As a child raised in Buddhism, I had a hard time understanding and enjoying meditation. It wasn’t until I faced a life crisis that I opened my mind to this self-care practice.
As an adult, I feel so fortunate to have learnt about the concept of meditation as a child. Growing up in Thailand, we had a Buddhism class during which we would spend 10–15 minutes meditating. I can tell you that it was not my favourite moment of the week.
For me, then, meditation meant sitting still on the floor and keeping up with a mantra as we breathed in and out. What torture! The only fun we got out of this was peeking at each other and seeing who would fall asleep or making other kids laugh and get in trouble with our teacher.
Needless to say, I did not meditate outside the classroom. Why would I want to do that?
All of this changed in 2016, when I rekindled my relationship with meditation and, essentially, myself as part of my burnout recovery. I still recall the first meditation practice after two decades of absence. I rebuilt my meditation practice from a one-minute guided session as part of a 20-day meditation series. Every day, an extra minute was added to the session until we reached Day 20.
The first ten days were mostly agonising for me. There were times I was angry, screaming inside, frustrated, crying, asking myself why I did this and disappointed that I could not just be zen-like and cruise through a session. So many thoughts made me question what point there was in sitting still with all these thoughts and emotions instead of just going to bed. The ending bell could not ring soon enough.
Then, Day 11 came. I finally made peace with the practice. And then, there was Day 20. I completed the 20-day meditation series with gratitude and a sense of accomplishment. If you had an experience with burnout, you know that keeping up with something, regardless of how small it is, is a big deal.
When came time for me to return to work, I traded my usual working-while-commuting morning routine for meditation and journaling. It helped me stay centred and set my intention for the day.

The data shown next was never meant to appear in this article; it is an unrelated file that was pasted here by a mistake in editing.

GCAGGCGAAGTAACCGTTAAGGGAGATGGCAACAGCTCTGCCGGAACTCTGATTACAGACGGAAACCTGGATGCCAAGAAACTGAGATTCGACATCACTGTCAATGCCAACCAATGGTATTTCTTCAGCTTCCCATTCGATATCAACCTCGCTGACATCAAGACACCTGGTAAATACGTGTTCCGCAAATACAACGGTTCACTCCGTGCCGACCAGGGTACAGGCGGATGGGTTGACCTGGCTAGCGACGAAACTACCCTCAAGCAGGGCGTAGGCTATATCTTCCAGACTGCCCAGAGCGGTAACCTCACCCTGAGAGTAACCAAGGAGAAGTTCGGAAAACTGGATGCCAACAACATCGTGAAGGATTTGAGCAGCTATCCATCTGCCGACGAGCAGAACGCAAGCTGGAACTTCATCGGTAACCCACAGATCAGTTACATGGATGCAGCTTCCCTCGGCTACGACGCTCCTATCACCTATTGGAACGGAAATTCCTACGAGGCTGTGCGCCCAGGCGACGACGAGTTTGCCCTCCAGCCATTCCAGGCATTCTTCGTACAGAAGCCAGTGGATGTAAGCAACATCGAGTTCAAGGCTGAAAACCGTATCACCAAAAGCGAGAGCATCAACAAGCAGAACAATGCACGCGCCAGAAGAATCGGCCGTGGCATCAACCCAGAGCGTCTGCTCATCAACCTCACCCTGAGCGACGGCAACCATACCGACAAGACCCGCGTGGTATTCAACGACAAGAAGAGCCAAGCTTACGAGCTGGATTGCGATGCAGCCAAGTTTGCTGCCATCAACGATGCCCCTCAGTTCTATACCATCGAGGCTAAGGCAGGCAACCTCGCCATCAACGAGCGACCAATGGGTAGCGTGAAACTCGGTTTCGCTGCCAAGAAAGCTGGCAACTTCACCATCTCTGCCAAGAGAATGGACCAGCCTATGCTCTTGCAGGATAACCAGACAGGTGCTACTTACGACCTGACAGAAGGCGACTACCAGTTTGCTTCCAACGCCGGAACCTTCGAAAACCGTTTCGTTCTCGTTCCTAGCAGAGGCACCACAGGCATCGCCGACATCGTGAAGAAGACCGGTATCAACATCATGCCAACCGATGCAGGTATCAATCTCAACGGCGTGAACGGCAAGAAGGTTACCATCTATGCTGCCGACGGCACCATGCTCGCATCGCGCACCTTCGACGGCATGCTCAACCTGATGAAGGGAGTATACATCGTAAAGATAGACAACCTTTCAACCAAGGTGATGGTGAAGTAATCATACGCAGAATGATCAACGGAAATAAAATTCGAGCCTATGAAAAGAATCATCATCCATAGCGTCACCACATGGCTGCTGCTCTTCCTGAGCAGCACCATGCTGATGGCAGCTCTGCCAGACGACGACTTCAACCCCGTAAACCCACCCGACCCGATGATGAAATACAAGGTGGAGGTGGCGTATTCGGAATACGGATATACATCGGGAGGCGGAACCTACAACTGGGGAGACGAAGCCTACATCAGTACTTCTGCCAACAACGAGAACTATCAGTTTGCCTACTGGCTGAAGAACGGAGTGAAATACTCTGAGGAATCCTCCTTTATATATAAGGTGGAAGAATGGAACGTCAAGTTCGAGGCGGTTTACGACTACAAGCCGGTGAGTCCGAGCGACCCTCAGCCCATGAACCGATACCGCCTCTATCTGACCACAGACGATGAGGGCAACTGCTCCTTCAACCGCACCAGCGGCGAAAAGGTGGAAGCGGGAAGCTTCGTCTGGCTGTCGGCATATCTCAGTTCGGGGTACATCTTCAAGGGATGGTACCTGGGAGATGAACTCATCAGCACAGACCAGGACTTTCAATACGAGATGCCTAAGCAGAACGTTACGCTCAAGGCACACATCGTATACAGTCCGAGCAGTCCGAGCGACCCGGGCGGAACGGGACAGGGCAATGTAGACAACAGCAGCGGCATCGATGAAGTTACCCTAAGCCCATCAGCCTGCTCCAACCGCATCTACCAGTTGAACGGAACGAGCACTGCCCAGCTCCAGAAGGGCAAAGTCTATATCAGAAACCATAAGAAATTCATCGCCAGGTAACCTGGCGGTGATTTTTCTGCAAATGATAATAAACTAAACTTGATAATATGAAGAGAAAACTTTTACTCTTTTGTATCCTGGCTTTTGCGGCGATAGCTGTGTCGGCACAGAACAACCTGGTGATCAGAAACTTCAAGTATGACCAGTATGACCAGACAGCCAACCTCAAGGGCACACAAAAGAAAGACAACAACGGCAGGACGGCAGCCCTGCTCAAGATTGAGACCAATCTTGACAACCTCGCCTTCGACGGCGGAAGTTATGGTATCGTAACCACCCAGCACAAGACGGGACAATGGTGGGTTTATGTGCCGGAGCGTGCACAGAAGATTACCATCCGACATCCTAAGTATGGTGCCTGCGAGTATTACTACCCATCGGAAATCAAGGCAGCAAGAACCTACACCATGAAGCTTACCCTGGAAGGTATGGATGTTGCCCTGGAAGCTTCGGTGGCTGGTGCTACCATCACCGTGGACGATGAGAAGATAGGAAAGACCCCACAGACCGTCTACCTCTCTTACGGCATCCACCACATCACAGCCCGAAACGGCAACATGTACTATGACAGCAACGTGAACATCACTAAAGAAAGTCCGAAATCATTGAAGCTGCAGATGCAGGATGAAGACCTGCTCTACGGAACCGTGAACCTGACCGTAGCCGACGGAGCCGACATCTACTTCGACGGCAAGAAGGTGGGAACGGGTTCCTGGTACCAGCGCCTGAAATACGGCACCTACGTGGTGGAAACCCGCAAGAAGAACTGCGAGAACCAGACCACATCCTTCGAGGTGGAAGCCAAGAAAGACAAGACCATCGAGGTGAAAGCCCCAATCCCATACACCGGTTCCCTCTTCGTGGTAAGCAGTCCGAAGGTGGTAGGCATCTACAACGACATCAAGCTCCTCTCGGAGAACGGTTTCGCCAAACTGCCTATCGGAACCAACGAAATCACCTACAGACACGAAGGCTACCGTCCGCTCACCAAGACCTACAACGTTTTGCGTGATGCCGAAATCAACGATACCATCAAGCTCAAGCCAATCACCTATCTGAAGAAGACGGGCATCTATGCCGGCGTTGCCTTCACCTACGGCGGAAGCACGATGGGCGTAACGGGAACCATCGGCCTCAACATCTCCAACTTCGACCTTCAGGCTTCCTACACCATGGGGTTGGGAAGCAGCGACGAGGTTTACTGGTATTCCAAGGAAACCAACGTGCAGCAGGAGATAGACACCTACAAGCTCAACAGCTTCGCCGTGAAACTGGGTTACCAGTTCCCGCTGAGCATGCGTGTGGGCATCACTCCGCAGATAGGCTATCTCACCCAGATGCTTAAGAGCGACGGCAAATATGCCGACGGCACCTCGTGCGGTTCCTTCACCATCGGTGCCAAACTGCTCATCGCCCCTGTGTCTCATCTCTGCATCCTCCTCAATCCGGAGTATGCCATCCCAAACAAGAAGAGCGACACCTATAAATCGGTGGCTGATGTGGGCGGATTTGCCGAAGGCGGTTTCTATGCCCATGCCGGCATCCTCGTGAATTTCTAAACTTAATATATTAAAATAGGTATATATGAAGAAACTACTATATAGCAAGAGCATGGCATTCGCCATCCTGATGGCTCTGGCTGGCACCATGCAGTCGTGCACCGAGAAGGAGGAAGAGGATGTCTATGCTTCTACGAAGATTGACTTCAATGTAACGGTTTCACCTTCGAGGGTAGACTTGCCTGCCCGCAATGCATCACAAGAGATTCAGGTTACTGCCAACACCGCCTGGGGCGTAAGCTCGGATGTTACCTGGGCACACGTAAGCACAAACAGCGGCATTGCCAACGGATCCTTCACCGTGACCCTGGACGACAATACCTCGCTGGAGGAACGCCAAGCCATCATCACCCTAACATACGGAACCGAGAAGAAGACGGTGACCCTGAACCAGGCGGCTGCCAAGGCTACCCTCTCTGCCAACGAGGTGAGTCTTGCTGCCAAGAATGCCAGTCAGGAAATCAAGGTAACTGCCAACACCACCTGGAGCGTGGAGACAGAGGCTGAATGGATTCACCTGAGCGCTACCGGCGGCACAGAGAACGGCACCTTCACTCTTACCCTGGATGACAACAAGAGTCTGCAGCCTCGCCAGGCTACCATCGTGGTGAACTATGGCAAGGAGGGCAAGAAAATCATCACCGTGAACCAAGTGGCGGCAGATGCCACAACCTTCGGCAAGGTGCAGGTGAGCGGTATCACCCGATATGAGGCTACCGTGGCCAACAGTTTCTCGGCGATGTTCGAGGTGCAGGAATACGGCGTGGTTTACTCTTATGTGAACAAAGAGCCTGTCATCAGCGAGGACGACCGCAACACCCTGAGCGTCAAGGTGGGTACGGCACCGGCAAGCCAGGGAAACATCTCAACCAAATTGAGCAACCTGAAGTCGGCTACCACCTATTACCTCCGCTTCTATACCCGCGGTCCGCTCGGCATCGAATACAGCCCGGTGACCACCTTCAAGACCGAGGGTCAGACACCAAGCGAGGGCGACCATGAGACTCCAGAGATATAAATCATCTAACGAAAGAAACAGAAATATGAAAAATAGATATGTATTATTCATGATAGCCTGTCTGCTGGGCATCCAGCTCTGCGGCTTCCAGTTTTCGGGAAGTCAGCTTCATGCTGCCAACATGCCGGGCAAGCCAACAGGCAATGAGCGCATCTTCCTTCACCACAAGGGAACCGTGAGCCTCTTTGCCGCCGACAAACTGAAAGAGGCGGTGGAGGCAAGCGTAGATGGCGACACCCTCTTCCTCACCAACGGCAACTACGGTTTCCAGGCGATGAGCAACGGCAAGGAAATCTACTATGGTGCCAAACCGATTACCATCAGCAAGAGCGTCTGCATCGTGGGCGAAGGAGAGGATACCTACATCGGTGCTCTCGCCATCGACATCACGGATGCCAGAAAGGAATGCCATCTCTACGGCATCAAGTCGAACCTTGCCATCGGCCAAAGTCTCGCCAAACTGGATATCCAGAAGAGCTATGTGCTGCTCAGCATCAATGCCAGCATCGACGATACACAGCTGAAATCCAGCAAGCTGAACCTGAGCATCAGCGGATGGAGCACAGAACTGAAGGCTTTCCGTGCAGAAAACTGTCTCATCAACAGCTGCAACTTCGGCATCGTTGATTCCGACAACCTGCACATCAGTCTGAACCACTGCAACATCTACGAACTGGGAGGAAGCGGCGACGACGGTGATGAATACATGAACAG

Now, in this season of my life, as a mother of two miracles, finding structured alone time can be challenging. So, where am I with my meditation practice? Well, do you have a friend whom you let into your house despite how messy it is? That is the state of my current relationship with meditation. Our relationship has become more understanding and compassionate. There is no guilt, shame or penalty if I do not make time for a proper session. All I need to do is show up in any shape or form.
I have previously shown up when feeling angry, frustrated, chaotic, calm, curious, happy, relieved, and more. There is no judgement here. There is no rule regarding how I should arrive at my meditation space. What counts is that I prioritise my well-being and personal development.
𝗛𝗲𝗿𝗲 𝗮𝗿𝗲 𝗺𝘆 𝘀𝗲𝗰𝗿𝗲𝘁 𝗶𝗻𝗴𝗿𝗲𝗱𝗶𝗲𝗻𝘁𝘀 𝗳𝗼𝗿 𝗮 𝗯𝗲𝘁𝘁𝗲𝗿 𝗿𝗲𝗹𝗮𝘁𝗶𝗼𝗻𝘀𝗵𝗶𝗽 𝘄𝗶𝘁𝗵 𝗺𝗲𝗱𝗶𝘁𝗮𝘁𝗶𝗼𝗻:
1. 𝗗𝗿𝗼𝗽 𝗮𝗹𝗹 𝘁𝗵𝗲 𝗲𝘅𝗽𝗲𝗰𝘁𝗮𝘁𝗶𝗼𝗻𝘀 of how meditation should look or feel. Show up as you are. Do it your way.
I have shown up sitting upright on a chair with my feet flat on the floor. I have also shown up sitting upright on the floor — the kind of pose you will see when searching for meditation images on Google. I have also shown up lying down in bed. I have shown up wearing my nighty or regular clothes. It does not matter how I show up. What is important is showing up for myself and giving myself that precious space.
In a world where we seem to overrate ultra-productivity and ‘getting somewhere’ in life, I find peace knowing that for that short span of time — if my toddler allows me that time — , I do not have to be anything for anyone or go anywhere but within.
2. 𝗦𝘁𝗮𝘆 𝗰𝘂𝗿𝗶𝗼𝘂𝘀 𝗮𝗻𝗱 𝗼𝗽𝗲𝗻-𝗺𝗶𝗻𝗱𝗲𝗱
I love the flavours of meditation. I usually meditate to a guided meditation. I choose which practice I need for the day: self-compassion, forgiveness, deep listening and intention setting, among many others. It is like assorted chocolate for the soul. I remain curious about what areas I need to tend to, and I observe thoughts and learning that may come up. That is how I keep my practice interesting. I find it refreshing that different messages come to the forefront, even when using the same guided meditation record. It is like discovering a new café in your hometown.
3. 𝗔𝗹𝗹𝗼𝘄 𝗮 𝗾𝘂𝗶𝗰𝗸 𝗰𝗵𝗲𝗰𝗸-𝗶𝗻
It does not have to be a dedicated time and space. A simple promise I made to myself is that if I see synchronistic numbers, like 1:11 or 11:11 on the clock, I will close my eyes and focus on my breath, asking what I need right now and listening if anything comes up until the numbers change. Of course, I do not do that when I am driving. This habit helps me ground myself and reassess my needs during the day. It is like a little secret to keep things light and fun.
I do not consistently meditate as I would hope, but it is so rewarding when I make time for it.
And you, do you meditate? I am curious to read about your experience with meditation.